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. Last Updated: 07/27/2016

Sax Terror and Assorted Alternativa

Tired of the superb but sometimes standard conservatory fare? Weary of Mozart, Brahms, Mahler? The alternative? "Alternativa-96."

Presented for the ninth year, "Alternativa-96" is Moscow's international festival for 20th-century music. It combines the best in accepted 20th-century masterpieces -- it has featured works by John Cage and Dmitry Shostakovich -- with new music in many other genres and styles.

In its initial 1988 incarnation, the festival offered an alternative to music approved by the Soviet establishment. Artistic director and festival coordinator Dmitry Ukhov said, "The original idea was to eliminate the white spots [ignorance] about the Soviet semi-dissidents -- Schnitke, Denisov, Gubaydulina -- and the Western avant-garde, which was considered capitalist propaganda."

The festival has evolved over the years with the changes in Russia's political climate. Ukhov said, "As ideological repressions waned and there was nothing to resist, the alternative to the establishment and conservatories became what is called 'downtown' and American minimalism, [moving] in that direction: Tom Johnson, Philip Glass, Steve Reich."

In this year's festival, which runs through May 12, the 19 concerts on the schedule include not just the genres of "downtown" and minimalism, but also post-modernism, post-serial, improvisational, avant garde jazz -- even rock. Blues and soul, though by no means shunned as styles acceptable for the festival, are not represented this year "because it just worked out that way," said Ukhov.

The festival offers an alternative not just to audiences but to performers as well. In 1995, members of the Association of Laureates of the International Tchaikovsky Competition got into the act. One of its members, Anton Batagov, was originally trained at the Moscow Conservatory as a classical pianist, but he performed his minimalist compositions in a concert Monday. In a concert May 11, Vladimir Ratskevich, a pioneering Soviet rock musician, will appear at the House of Composers in a concert of serious chamber improvisation.

Tatyana Grindenko, director of the Academy of Ancient Music ensemble, normally appears in concerts of works by Bach, Vivaldi, Purcell, Handel. But in the festival's concluding concert, she will join Dmitry Pokrovsky's vocal ensemble in premiering a work by Vladimir Martynov (who happens to be her husband), a Russian minimalist composer described by Ukhov as "our Steve Reich."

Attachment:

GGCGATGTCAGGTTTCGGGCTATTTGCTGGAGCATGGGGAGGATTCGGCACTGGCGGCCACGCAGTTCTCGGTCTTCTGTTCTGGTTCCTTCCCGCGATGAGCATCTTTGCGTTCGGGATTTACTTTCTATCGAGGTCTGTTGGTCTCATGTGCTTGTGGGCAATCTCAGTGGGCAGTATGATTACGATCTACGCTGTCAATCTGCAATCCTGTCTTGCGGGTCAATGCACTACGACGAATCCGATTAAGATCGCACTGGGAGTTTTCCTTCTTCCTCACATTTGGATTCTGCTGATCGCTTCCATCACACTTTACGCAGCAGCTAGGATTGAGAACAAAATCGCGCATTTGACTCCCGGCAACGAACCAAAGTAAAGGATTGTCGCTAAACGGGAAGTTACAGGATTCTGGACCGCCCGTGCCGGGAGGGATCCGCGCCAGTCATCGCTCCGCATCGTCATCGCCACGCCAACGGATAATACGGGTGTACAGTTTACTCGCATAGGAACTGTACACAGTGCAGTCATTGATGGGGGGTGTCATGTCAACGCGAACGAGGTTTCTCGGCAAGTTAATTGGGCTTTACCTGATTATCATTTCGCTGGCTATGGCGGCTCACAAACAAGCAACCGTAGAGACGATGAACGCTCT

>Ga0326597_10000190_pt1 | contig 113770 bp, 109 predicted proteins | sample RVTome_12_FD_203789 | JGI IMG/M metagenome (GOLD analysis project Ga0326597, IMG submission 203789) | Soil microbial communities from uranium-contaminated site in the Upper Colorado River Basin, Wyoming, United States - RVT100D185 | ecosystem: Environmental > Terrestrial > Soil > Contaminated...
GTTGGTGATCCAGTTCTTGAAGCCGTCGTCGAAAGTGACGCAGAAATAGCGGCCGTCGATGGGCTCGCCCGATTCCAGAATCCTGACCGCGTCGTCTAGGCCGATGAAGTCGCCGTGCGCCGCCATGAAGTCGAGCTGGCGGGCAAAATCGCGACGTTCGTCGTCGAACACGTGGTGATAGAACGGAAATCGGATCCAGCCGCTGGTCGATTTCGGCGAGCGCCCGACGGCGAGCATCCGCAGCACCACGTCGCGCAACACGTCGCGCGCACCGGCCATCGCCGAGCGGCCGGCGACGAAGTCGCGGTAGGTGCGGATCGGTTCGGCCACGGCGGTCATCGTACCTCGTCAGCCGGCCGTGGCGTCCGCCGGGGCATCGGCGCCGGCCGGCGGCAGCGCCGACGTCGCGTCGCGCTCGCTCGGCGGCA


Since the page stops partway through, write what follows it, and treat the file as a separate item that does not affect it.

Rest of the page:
The festival this year has attracted performers from most European countries -- including Germany, Switzerland, Italy, the Netherlands, Poland -- as well as from faraway Japan, Ecuador and Argentina. The involvement of the Swedish contingent is particularly strong this year. Perhaps the most audible of these musicians is Dror Feiler, described in press releases as a "saxophonist-terrorist."

Ukhov is quick to explain: "He's only a terrorist in the aesthetic sense. [His] music is indeed intellectual terror." A composer as well as performer, Feiler leads the avant-garde group Lokomotiv Konkret. "[The musicians in] Lokomotiv Konkret are experts in making noise," said Magnus Dahnberg, first secretary of the Swedish Embassy who works with its cultural section. He did, though, add a qualifier, saying Feiler's "concerts can be everything from extremely noisy to delicate."

For those whose noise tolerance is minimal and whose tastes run to the less experimental, an evening of Shostakovich's 24 Preludes and Fugues might best sate the craving for 20th-century music. Janos Solyom, a Hungarian-born Swede, will perform the cycle over two evenings Wednesday and Thursday at the Conservatory's Small Hall.

Putting on a festival of this magnitude required input and sponsorship of both private and state sources. Sweden's airline, SAS, and Mannheimer Swartling, a lawyers' group, have assisted with costs that include rental of the Conservatory's Small Hall. Radio Orpheus, Russia's only radio station devoted exclusively to broadcasting serious music of all periods, is providing, gratis, studio space, air time and advertising.

Though many of the concerts will be recorded or broadcast on the radio, Orpheus' director Olga Gromova urged listeners to attend the concerts as well: "Not everything that the festival does can be heard; some of it has to be seen."

To receive a faxed schedule of festival performances, call 290-0688 or fax 956-4740.